Antibiotics are powerful medicines that fight certain infections and can save lives when used properly. They either stop bacteria from reproducing or destroy them. Before bacteria can multiply and cause symptoms, the immune system can typically kill them. White blood cells (WBCs) attack harmful bacteria and even if symptoms do occur, the immune system can usually cope and fight off the infection.
Sometimes, however, the number of harmful bacteria is excessive, and the immune system cannot fight them all. Antibiotics are useful in this scenario. The first antibiotic was penicillin. Penicillin-based antibiotics, such as ampicillin, amoxicillin, and penicillin G, are still available to treat a variety of infections and have been around for a long time.
Several types of modern antibiotics are available, and they are usually only available with a prescription in most countries. Topical antibiotics are available in over-the-counter (OTC) creams and ointments.
Why are antibiotics important?
The introduction of antibiotics into medicine revolutionised the way infectious diseases were treated. Between 1945 and 1972, average human life expectancy jumped by eight years, with antibiotics used to treat infections that were previously likely to kill patients. Today, antibiotics are one of the most common classes of drugs used in medicine and make possible many of the complex surgeries that have become routine around the world.
If we ran out of effective antibiotics, modern medicine would be set back by decades. Relatively minor surgeries, such as appendectomies, could become life threatening, as they were before antibiotics became widely available. Antibiotics are sometimes used in a limited numbers of patients before surgery to ensure that patients do not contract any infections from bacteria entering open cuts. Without this precaution, the risk of blood poisoning would become much higher, and many of the more complex surgeries doctors now perform may not be possible.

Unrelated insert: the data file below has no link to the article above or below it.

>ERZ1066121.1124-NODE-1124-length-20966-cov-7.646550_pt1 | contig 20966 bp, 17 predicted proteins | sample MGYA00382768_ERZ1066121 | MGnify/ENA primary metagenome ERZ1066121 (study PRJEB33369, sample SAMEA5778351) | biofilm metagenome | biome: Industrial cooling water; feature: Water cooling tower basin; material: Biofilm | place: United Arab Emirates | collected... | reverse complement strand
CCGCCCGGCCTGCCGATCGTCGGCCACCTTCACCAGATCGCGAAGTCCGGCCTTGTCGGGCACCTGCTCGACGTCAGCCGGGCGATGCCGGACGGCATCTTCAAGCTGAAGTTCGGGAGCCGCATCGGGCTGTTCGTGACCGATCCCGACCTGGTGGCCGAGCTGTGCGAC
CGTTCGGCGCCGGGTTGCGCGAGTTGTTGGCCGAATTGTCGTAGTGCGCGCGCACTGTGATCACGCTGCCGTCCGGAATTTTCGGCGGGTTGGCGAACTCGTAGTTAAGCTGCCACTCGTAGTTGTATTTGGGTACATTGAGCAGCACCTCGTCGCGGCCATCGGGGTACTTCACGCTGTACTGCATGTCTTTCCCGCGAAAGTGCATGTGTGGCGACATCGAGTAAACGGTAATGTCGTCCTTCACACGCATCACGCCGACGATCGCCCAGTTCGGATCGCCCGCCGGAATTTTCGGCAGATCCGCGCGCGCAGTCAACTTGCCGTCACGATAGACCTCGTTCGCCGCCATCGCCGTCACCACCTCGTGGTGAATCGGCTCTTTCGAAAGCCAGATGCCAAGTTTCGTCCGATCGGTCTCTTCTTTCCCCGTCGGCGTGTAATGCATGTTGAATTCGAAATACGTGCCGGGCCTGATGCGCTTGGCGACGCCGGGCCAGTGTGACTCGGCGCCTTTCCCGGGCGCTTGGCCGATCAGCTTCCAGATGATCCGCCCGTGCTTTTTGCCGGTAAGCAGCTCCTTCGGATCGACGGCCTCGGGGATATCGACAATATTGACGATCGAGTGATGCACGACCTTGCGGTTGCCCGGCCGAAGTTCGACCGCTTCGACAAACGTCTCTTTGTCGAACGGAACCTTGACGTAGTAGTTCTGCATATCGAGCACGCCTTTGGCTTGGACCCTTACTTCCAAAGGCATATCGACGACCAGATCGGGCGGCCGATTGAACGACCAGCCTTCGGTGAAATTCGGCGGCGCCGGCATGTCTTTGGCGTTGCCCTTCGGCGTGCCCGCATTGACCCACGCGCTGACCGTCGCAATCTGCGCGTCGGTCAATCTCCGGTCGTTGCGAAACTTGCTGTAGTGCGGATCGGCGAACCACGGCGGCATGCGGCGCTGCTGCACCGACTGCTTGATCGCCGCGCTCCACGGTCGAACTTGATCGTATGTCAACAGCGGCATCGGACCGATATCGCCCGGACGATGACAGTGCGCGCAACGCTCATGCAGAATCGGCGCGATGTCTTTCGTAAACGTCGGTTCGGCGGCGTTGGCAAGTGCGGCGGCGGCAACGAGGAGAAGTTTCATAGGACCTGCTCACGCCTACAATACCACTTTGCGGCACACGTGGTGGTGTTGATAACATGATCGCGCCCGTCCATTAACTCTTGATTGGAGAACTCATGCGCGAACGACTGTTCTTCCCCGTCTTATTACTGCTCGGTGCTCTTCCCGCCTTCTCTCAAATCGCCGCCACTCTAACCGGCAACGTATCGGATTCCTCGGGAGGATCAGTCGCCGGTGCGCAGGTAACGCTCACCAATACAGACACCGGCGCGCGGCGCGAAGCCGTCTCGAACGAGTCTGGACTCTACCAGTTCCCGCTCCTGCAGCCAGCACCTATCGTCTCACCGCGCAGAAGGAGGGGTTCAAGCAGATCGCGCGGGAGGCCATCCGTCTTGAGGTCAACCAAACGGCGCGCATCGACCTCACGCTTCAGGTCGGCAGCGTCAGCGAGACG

What Happens If You Double Dose Antibiotics?
Accidentally taking one extra dose of your antibiotic is unlikely to cause you any serious harm. But it will increase your chances of experiencing side effects, such as pain in your stomach, diarrhoea, and feeling or being sick. If you accidentally take more than one extra dose of your antibiotic, are worried or experiencing severe side effects, speak to your doctor or call emergency lines as soon as possible.
Some medical professionals have concerns that people are overusing antibiotics. They also believe that this overuse contributes toward the growing number of bacterial infections that are becoming resistant to antibacterial medications.
According to the Centers for Disease Control (CDC), outpatient antibiotic overuse is a particular problem. Antibiotic use appears to be higher in some regions, such as the Southeast. Use of carbapenems, a major class of last-line antibiotics, increased significantly from 2007 to 2010.
Side effects of antibiotics
As with any medicine, antibiotics can cause side effects. Most antibiotics do not cause problems if they’re used properly and serious side effects are rare.
The common side effects include:
- being sick
- feeling sick
- bloating and indigestion
Some people may have an allergic reaction to antibiotics, especially penicillin and a type called cephalosporins. In very rare cases, this can lead to a serious allergic reaction (anaphylaxis), which is a medical emergency.